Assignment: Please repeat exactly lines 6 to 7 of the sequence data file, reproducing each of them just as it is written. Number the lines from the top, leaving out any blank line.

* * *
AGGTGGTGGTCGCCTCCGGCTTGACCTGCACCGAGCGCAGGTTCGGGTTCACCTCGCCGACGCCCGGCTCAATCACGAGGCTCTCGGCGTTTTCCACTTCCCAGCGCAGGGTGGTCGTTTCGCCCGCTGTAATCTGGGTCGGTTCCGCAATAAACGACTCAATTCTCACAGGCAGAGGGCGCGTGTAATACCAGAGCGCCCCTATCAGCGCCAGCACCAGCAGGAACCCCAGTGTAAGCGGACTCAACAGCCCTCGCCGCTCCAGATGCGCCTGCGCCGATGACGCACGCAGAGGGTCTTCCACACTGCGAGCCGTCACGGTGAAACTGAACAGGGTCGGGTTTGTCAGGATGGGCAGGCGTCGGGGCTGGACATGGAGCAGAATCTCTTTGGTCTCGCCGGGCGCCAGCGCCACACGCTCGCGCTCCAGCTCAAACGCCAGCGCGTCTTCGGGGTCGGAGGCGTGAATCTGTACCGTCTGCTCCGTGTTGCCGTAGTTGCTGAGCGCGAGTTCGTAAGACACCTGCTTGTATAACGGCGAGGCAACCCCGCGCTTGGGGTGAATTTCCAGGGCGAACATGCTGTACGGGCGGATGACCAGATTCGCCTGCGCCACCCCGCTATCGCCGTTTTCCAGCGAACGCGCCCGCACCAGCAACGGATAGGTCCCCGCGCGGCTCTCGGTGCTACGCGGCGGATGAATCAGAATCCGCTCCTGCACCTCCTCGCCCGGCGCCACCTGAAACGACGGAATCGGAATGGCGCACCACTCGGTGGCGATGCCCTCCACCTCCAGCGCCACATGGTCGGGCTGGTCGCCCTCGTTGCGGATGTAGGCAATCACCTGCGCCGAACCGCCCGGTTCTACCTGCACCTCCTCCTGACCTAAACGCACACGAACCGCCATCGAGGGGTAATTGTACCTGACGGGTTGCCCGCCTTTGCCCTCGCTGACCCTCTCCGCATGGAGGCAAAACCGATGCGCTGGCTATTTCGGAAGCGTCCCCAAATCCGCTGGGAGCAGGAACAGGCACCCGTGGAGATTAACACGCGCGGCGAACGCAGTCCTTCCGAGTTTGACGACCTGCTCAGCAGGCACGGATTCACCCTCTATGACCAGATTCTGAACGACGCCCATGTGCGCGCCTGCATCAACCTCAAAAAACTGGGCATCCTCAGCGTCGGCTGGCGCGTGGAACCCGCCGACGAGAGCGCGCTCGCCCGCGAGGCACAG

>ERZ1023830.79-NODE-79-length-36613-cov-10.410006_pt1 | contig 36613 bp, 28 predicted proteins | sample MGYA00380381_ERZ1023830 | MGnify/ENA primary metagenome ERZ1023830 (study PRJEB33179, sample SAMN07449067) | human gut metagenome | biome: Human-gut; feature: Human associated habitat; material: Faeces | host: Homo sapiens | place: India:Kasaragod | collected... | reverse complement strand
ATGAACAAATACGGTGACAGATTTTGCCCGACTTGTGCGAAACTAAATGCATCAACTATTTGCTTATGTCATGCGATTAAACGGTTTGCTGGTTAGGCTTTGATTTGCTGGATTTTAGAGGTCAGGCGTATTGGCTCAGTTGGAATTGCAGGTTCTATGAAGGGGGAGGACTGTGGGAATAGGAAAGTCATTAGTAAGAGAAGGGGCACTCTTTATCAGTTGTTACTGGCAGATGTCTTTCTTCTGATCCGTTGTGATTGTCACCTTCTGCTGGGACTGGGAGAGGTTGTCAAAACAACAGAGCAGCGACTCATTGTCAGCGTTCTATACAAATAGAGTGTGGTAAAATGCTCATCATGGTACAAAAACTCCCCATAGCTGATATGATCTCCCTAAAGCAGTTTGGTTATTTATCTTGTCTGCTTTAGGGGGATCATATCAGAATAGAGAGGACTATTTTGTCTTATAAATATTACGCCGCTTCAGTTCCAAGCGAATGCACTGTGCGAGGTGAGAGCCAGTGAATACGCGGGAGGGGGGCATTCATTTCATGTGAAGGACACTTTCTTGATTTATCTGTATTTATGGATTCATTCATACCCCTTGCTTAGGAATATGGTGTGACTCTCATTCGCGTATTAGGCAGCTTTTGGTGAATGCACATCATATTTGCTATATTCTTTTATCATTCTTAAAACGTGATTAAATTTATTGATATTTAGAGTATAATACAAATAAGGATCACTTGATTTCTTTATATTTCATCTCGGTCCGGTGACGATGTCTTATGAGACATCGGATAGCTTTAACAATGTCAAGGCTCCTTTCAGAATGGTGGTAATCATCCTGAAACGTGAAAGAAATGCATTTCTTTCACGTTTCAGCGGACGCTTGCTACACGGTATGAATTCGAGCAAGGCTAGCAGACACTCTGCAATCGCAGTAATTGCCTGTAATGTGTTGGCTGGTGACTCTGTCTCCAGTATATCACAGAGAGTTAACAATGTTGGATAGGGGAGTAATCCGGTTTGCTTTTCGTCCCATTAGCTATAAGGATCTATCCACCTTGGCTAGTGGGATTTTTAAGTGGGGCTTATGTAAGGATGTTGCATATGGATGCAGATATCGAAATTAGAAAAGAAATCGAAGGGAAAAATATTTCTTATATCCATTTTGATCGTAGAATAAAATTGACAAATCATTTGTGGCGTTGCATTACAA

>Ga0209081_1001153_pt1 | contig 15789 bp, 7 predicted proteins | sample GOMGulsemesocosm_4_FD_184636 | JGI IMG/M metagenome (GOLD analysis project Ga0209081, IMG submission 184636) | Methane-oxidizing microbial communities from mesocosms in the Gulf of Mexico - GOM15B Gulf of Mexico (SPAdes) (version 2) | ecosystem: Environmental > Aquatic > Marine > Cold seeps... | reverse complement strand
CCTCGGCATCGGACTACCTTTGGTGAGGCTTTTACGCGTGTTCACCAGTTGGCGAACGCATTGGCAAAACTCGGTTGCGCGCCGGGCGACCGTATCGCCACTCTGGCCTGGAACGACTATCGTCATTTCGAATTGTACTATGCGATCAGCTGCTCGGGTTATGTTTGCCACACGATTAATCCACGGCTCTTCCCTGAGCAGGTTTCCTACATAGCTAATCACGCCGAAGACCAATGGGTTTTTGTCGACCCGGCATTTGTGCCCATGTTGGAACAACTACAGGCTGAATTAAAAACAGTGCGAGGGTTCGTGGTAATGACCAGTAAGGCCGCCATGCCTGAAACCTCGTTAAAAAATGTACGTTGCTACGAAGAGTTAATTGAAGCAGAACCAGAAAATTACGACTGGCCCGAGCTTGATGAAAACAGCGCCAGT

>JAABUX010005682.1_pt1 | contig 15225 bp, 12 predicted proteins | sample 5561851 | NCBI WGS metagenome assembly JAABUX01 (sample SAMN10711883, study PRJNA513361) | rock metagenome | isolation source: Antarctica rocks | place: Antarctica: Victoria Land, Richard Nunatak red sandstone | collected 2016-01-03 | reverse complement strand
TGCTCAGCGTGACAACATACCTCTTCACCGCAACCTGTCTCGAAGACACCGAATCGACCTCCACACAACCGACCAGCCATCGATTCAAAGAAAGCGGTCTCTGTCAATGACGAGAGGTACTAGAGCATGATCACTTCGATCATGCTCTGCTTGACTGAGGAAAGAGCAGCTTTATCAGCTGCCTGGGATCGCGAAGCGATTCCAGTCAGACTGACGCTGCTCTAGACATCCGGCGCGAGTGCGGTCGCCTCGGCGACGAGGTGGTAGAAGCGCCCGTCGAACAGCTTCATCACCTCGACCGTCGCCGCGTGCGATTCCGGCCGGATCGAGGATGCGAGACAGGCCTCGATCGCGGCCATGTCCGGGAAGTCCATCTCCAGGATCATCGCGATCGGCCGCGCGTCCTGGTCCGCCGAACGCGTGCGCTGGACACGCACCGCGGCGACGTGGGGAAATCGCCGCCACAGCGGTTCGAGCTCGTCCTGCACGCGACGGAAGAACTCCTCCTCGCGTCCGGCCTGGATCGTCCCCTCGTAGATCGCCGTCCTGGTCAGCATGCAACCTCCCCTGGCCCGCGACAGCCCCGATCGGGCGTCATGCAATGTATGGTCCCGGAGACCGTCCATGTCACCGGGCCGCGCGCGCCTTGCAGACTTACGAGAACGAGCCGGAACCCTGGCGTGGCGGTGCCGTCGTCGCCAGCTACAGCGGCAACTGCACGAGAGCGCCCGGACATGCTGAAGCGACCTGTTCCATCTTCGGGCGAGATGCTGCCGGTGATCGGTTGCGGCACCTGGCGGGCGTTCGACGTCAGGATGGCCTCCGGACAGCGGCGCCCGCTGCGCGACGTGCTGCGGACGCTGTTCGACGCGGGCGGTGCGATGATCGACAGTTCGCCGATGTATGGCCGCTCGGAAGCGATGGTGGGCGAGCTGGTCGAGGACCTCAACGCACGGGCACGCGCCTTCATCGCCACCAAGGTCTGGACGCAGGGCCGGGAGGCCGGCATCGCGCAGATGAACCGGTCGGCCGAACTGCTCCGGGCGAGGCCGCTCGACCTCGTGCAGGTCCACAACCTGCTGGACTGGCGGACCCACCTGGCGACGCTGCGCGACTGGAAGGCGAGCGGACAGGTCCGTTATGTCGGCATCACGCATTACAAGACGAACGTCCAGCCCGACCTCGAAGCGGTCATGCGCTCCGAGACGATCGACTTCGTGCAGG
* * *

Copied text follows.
>JAABUX010005682.1_pt1 | contig 15225 bp, 12 predicted proteins | sample 5561851 | NCBI WGS metagenome assembly JAABUX01 (sample SAMN10711883, study PRJNA513361) | rock metagenome | isolation source: Antarctica rocks | place: Antarctica: Victoria Land, Richard Nunatak red sandstone | collected 2016-01-03 | reverse complement strand
TGCTCAGCGTGACAACATACCTCTTCACCGCAACCTGTCTCGAAGACACCGAATCGACCTCCACACAACCGACCAGCCATCGATTCAAAGAAAGCGGTCTCTGTCAATGACGAGAGGTACTAGAGCATGATCACTTCGATCATGCTCTGCTTGACTGAGGAAAGAGCAGCTTTATCAGCTGCCTGGGATCGCGAAGCGATTCCAGTCAGACTGACGCTGCTCTAGACATCCGGCGCGAGTGCGGTCGCCTCGGCGACGAGGTGGTAGAAGCGCCCGTCGAACAGCTTCATCACCTCGACCGTCGCCGCGTGCGATTCCGGCCGGATCGAGGATGCGAGACAGGCCTCGATCGCGGCCATGTCCGGGAAGTCCATCTCCAGGATCATCGCGATCGGCCGCGCGTCCTGGTCCGCCGAACGCGTGCGCTGGACACGCACCGCGGCGACGTGGGGAAATCGCCGCCACAGCGGTTCGAGCTCGTCCTGCACGCGACGGAAGAACTCCTCCTCGCGTCCGGCCTGGATCGTCCCCTCGTAGATCGCCGTCCTGGTCAGCATGCAACCTCCCCTGGCCCGCGACAGCCCCGATCGGGCGTCATGCAATGTATGGTCCCGGAGACCGTCCATGTCACCGGGCCGCGCGCGCCTTGCAGACTTACGAGAACGAGCCGGAACCCTGGCGTGGCGGTGCCGTCGTCGCCAGCTACAGCGGCAACTGCACGAGAGCGCCCGGACATGCTGAAGCGACCTGTTCCATCTTCGGGCGAGATGCTGCCGGTGATCGGTTGCGGCACCTGGCGGGCGTTCGACGTCAGGATGGCCTCCGGACAGCGGCGCCCGCTGCGCGACGTGCTGCGGACGCTGTTCGACGCGGGCGGTGCGATGATCGACAGTTCGCCGATGTATGGCCGCTCGGAAGCGATGGTGGGCGAGCTGGTCGAGGACCTCAACGCACGGGCACGCGCCTTCATCGCCACCAAGGTCTGGACGCAGGGCCGGGAGGCCGGCATCGCGCAGATGAACCGGTCGGCCGAACTGCTCCGGGCGAGGCCGCTCGACCTCGTGCAGGTCCACAACCTGCTGGACTGGCGGACCCACCTGGCGACGCTGCGCGACTGGAAGGCGAGCGGACAGGTCCGTTATGTCGGCATCACGCATTACAAGACGAACGTCCAGCCCGACCTCGAAGCGGTCATGCGCTCCGAGACGATCGACTTCGTGCAGG